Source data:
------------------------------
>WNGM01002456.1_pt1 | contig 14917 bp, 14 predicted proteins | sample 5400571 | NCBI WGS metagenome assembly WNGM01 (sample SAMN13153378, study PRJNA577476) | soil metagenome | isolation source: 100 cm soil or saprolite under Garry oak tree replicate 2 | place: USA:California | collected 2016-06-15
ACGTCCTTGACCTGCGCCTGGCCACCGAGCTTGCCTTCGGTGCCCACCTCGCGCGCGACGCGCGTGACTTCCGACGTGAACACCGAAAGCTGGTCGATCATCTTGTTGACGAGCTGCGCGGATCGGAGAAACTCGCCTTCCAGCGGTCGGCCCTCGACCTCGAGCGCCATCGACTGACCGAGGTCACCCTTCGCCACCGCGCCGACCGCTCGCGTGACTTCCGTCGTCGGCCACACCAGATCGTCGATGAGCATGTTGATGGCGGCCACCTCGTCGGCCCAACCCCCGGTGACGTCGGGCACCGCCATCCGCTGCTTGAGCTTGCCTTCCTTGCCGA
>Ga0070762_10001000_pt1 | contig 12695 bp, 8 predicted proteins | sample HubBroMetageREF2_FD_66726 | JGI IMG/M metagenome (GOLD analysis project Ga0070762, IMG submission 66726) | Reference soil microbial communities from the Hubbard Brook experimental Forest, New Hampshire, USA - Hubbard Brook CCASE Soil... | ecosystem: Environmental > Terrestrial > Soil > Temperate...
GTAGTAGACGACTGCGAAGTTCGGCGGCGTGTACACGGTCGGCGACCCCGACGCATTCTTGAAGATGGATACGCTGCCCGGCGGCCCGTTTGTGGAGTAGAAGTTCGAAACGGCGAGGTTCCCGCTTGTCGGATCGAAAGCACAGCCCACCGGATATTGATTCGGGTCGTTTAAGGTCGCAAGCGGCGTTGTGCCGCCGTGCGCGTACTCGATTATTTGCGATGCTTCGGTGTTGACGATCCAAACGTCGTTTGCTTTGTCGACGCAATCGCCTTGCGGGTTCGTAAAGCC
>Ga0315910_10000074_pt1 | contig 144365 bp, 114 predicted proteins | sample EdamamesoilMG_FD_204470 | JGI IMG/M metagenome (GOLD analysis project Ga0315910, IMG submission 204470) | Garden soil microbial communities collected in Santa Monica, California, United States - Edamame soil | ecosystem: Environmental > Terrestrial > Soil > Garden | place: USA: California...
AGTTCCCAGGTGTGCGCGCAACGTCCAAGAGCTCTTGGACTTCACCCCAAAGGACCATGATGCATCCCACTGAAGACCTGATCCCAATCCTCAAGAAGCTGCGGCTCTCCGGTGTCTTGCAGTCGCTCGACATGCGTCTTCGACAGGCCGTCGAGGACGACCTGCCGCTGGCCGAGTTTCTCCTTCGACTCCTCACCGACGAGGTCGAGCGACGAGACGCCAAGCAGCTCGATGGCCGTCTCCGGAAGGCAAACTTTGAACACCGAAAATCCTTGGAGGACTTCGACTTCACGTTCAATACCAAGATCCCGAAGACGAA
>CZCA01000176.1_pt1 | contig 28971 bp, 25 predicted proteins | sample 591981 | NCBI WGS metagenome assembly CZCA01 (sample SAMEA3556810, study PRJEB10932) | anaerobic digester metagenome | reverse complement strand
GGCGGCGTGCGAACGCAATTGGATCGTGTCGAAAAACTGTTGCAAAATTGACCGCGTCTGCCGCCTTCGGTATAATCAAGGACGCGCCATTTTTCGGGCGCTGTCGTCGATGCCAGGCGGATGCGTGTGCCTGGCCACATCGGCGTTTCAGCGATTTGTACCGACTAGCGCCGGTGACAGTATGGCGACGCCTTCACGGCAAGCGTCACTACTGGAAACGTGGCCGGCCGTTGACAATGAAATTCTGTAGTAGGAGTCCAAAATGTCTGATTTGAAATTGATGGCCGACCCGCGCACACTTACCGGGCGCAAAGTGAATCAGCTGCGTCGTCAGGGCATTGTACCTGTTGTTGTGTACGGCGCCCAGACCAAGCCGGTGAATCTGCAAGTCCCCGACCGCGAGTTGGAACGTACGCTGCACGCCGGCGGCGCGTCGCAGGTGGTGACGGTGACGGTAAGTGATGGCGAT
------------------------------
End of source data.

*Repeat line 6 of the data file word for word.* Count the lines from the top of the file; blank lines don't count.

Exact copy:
AGTTCCCAGGTGTGCGCGCAACGTCCAAGAGCTCTTGGACTTCACCCCAAAGGACCATGATGCATCCCACTGAAGACCTGATCCCAATCCTCAAGAAGCTGCGGCTCTCCGGTGTCTTGCAGTCGCTCGACATGCGTCTTCGACAGGCCGTCGAGGACGACCTGCCGCTGGCCGAGTTTCTCCTTCGACTCCTCACCGACGAGGTCGAGCGACGAGACGCCAAGCAGCTCGATGGCCGTCTCCGGAAGGCAAACTTTGAACACCGAAAATCCTTGGAGGACTTCGACTTCACGTTCAATACCAAGATCCCGAAGACGAA